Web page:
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Multivalent Fucosides with Nanomolar Affinity for the Aspergillus fumigatus Lectin FleA Prevent Spore Adhesion to Pneumocytes.

Lehot, Victor; Brissonnet, Yoan; Dussouy, Christophe; Brument, Sami; Cabanettes, Aurore; Gillon, Emilie; Deniaud, David; Varrot, Annabelle; Le Pape, Patrice; Gouin, Sébastien G.
Chemistry; 24(72): 19243-19249, 2018 Dec 20.
Artigo em Inglês | MEDLINE | ID: mdl-30277619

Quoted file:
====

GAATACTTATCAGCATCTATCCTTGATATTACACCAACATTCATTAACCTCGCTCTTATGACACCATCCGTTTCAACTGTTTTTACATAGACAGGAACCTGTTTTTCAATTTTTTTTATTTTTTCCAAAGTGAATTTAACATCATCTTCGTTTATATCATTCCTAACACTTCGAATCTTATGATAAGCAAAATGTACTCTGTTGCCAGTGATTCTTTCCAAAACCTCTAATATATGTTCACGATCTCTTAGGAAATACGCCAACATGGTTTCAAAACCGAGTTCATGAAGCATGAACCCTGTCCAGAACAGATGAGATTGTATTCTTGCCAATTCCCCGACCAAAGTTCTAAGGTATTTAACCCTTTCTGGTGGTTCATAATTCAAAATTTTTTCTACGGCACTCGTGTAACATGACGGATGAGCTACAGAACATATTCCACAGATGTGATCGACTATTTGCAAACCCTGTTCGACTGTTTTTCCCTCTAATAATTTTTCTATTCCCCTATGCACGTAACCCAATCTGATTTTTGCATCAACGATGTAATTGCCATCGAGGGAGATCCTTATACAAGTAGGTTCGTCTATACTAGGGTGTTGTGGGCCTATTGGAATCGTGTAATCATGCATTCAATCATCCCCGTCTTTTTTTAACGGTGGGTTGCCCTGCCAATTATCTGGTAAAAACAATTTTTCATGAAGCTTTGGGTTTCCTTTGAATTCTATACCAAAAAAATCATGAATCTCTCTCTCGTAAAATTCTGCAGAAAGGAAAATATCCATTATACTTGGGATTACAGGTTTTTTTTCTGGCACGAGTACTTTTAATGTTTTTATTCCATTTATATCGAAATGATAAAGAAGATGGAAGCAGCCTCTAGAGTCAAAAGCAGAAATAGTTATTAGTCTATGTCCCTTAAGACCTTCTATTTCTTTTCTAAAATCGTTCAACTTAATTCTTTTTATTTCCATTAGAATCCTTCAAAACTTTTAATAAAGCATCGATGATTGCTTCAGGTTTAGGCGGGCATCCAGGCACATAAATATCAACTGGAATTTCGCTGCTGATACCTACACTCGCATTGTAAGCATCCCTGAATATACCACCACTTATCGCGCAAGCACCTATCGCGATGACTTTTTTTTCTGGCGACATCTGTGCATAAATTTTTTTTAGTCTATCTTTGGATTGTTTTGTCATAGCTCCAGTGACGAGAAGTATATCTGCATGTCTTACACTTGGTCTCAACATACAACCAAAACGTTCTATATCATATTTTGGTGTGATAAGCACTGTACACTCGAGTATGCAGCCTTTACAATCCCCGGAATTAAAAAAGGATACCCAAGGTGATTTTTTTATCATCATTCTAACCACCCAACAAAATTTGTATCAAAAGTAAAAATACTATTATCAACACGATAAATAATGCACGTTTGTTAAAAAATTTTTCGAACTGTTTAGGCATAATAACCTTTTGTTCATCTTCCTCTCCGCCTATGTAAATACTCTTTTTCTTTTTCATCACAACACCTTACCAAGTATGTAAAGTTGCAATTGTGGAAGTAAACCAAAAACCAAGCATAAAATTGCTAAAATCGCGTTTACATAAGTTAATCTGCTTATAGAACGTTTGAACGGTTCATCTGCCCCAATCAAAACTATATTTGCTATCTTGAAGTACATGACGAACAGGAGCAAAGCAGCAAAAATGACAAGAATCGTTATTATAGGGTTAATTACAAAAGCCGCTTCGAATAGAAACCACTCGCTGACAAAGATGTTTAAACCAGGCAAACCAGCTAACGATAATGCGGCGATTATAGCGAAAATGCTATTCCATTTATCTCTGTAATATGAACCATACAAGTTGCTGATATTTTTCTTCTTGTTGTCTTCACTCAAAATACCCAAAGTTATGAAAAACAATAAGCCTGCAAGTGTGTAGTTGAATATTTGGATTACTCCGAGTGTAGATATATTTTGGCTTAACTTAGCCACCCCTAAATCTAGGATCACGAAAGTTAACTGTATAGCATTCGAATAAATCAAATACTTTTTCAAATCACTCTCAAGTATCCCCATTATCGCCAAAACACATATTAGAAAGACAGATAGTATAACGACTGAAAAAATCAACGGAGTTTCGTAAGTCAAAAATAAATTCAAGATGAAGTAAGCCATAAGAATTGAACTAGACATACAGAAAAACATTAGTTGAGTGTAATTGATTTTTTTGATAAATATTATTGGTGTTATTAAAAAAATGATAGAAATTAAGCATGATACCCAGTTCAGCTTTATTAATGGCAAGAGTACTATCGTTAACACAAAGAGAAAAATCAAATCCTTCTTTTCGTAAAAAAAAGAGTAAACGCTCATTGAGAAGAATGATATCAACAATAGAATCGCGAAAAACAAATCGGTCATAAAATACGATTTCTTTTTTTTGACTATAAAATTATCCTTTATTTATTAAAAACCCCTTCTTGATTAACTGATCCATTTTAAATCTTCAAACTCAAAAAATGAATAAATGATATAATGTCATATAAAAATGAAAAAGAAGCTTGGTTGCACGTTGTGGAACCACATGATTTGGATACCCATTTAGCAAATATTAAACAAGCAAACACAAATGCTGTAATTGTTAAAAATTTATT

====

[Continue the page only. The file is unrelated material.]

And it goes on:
FleA (or AFL), a fucose lectin, was recently identified in the opportunistic mold Aspergillus fumigatus, which causes fatal lung infections in immunocompromised patients. We designed di-, hexa- and octavalent fucosides with various spacer arm lengths to block the hexameric FleA through chelation. Microcalorimetry measurements showed that the ethylene glycol (EG) spacer arm length has a strong influence on the binding affinity of the divalent fucosides. The relationship between the EG length and chelate binding efficiency to FleA was explored according to polymer theory. Hexa- and octavalent compounds based on cyclodextrin and octameric silsesquioxane scaffolds were nanomolar FleA inhibitors, surpassing their monovalent fucose analogue by more than three orders of magnitude. Importantly, some of the fucosides were highly efficient in preventing fungal spore adhesion to bronchoepithelial cells, with half maximal inhibitory concentration values in the micromolar range. We propose that the synergistic antiadhesive effect observed can be ascribed to chelate binding to FleA and to the formation of conidium aggregates, as observed by optical microscopy. These fucosides are promising tools that can be used to better understand the role of FleA in conidia pathogenicity and host defenses against invasive aspergillosis.
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